In addition, we could be adversely affected by violations of the FCPA and similar worldwide anti-bribery laws as well as export controls and economic sanction laws. The FCPA and similar anti-bribery laws in other jurisdictions generally prohibit companies and their intermediaries from making improper payments to non-U.S. officials for the purpose of obtaining or retaining business. Recently, there has been a substantial increase in the global enforcement of anti-corruption laws. We operate in many parts of the world that have experienced governmental corruption to some degree and, in certain circumstances, strict compliance with anti-bribery laws may conflict with local customs and practices. Our policies mandate compliance with these laws., but we cannot assure you that our internal controls and procedures will always protect us from the improper acts committed by our employees or agents. If we are found to be liable for FCPA, export control or sanction violations, we could suffer from criminal or civil penalties or other sanctions, including loss of export privileges or authorization needed to conduct aspects of our international business, which could have a material adverse effect on our business.

Compliance with the laws and regulations described above or with other applicable foreign, federal, state, and local laws and regulations currently in effect or that may be adopted in the future could materially adversely affect our competitive position, operating results, financial condition and liquidity.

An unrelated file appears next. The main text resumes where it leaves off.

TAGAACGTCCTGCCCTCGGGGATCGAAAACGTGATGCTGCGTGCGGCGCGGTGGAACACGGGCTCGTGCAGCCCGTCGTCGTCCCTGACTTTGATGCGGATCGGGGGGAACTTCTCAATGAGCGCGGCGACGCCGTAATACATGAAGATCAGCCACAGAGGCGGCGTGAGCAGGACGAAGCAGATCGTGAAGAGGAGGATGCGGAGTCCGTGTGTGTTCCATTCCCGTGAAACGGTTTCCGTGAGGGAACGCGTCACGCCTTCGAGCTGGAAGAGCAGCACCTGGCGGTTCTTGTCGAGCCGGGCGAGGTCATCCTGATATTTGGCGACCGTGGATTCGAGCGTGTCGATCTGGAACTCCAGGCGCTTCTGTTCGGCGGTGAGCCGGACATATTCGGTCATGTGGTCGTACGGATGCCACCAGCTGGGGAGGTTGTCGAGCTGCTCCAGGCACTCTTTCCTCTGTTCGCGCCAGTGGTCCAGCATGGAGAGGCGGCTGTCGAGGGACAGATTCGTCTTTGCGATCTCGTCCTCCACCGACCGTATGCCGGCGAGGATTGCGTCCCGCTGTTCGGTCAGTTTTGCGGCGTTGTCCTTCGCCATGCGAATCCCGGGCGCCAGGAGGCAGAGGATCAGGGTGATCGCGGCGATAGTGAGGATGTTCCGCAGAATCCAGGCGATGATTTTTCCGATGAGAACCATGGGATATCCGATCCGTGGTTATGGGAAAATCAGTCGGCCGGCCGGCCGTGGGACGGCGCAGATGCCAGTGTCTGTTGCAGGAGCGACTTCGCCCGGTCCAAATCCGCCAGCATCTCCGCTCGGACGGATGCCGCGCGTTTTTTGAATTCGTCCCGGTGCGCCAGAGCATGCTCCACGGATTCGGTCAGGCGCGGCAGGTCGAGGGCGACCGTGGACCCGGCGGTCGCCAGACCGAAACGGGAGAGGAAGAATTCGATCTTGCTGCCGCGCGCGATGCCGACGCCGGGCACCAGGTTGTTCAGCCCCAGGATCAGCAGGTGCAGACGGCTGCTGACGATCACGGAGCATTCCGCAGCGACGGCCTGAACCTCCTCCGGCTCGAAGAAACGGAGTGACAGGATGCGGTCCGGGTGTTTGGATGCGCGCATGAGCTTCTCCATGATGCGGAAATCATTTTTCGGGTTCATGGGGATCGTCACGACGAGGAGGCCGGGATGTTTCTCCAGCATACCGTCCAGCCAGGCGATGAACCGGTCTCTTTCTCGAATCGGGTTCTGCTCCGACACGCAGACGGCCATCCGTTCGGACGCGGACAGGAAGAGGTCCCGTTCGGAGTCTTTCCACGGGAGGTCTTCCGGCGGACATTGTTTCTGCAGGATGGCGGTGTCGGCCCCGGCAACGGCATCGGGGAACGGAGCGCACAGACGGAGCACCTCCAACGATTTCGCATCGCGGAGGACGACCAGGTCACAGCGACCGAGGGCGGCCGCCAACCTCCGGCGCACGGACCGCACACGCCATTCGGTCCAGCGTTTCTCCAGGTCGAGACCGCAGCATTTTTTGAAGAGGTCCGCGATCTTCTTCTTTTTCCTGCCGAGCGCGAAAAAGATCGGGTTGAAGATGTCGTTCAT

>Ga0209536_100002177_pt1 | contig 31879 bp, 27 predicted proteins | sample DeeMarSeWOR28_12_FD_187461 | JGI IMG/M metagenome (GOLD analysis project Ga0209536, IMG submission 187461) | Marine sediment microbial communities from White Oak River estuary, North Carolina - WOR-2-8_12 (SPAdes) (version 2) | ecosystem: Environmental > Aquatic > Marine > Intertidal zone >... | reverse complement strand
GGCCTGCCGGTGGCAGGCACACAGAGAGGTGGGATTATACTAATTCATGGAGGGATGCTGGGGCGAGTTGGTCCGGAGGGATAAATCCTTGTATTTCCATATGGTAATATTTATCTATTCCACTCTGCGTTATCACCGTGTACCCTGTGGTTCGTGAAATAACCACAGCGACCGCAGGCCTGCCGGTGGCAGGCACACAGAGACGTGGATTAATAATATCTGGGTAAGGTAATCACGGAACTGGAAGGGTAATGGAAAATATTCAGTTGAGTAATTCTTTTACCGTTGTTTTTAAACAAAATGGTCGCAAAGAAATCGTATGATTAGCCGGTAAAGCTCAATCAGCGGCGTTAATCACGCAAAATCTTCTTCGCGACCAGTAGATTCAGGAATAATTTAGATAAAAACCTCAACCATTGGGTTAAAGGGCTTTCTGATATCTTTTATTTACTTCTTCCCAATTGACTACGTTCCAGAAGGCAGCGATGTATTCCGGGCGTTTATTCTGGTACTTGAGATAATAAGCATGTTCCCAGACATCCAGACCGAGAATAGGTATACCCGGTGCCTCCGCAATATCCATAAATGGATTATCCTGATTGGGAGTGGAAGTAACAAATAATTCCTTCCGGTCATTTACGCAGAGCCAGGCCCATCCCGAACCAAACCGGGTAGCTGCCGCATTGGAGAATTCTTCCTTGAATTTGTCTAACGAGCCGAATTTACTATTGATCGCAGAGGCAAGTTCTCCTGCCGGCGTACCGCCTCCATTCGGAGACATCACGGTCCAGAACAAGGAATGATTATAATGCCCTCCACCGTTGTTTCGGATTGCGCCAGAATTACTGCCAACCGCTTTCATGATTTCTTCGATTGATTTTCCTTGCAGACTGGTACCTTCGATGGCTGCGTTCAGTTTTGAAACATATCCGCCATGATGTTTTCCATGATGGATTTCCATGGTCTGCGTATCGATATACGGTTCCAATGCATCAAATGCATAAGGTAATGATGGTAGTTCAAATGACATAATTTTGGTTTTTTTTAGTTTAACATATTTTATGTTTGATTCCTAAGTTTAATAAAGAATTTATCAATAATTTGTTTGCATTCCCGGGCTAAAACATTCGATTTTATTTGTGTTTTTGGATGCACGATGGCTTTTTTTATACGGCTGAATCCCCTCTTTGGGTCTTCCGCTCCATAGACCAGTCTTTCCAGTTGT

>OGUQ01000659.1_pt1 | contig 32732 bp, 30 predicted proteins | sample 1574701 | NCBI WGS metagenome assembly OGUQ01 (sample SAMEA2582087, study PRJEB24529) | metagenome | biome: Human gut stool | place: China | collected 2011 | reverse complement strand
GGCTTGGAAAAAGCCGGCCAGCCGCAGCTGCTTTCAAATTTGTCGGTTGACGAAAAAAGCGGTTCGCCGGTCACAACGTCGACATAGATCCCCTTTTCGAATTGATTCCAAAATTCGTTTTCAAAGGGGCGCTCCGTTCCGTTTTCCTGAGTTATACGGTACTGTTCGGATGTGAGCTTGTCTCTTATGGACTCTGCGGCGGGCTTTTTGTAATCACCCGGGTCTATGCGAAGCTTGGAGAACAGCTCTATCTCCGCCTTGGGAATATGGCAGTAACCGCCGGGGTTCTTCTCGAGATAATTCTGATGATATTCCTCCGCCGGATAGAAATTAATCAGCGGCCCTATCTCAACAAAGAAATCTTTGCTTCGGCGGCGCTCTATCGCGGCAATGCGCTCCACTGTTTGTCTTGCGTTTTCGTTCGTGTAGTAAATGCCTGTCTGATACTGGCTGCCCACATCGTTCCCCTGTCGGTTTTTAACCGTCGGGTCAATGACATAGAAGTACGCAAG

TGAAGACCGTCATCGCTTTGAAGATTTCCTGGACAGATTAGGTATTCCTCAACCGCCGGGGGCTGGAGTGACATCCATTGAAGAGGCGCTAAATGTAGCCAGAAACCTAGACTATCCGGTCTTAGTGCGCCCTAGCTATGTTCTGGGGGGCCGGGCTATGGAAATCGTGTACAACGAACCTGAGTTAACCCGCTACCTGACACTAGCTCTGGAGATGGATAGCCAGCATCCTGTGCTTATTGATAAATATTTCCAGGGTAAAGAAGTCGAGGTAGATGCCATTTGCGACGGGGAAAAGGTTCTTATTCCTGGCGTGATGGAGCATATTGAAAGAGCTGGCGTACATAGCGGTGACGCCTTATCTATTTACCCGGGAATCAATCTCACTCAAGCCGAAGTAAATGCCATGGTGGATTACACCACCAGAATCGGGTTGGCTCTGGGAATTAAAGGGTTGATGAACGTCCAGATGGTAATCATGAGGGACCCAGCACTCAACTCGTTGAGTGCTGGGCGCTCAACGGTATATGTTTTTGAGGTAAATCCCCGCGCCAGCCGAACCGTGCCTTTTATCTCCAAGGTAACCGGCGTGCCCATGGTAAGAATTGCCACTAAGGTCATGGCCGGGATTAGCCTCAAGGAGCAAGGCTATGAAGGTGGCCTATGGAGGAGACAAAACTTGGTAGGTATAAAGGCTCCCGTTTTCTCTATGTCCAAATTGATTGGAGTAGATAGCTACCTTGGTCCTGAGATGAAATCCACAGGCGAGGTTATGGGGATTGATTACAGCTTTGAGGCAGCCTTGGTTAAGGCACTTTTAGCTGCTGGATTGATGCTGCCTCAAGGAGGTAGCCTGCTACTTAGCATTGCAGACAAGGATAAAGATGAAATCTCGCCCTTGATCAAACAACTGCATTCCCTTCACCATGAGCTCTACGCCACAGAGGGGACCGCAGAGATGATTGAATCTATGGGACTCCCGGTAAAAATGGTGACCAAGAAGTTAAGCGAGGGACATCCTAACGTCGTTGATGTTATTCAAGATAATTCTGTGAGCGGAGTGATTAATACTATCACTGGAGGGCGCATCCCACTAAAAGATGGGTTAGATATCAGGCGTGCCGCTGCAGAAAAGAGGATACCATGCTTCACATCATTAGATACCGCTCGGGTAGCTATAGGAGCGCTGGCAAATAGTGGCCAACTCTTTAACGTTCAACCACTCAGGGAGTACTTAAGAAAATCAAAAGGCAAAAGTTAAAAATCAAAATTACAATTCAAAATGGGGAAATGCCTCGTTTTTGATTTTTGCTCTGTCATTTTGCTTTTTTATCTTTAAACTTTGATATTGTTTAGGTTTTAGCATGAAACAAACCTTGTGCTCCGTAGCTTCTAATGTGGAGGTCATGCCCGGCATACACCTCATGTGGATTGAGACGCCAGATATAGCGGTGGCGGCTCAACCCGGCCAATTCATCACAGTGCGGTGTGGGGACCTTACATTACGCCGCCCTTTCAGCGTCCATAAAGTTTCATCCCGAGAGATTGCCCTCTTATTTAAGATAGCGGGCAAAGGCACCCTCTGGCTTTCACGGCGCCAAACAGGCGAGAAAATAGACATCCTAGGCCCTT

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If we are unable to attract and retain key personnel our business could be materially adversely affected.

Our business substantially depends on the continued service of key members of our management. The loss of the services of a significant number of members of our management could have a material adverse effect on our business. Our future success will also depend on our ability to attract and retain highly skilled personnel, such as engineering, finance, marketing and senior management professionals. Competition for these types of employees is intense, and we could experience difficulty from time to time in hiring and retaining the personnel necessary to support our business. If we do not succeed in retaining our current employees and attracting new high quality employees, our business could be materially adversely affected.


We may not realize the improved operating results that we anticipate from past and future acquisitions and we may experience difficulties in integrating acquired businesses.

We seek to grow, in part, through strategic acquisitions and joint ventures, which are intended to complement or expand our businesses, and expect to continue to do so in the future. These acquisitions involve challenges and risks. In the event that we do not successfully integrate these acquisitions into our existing operations so as to realize the expected return on our investment, our results of operations, cash flow or financial condition could be adversely affected.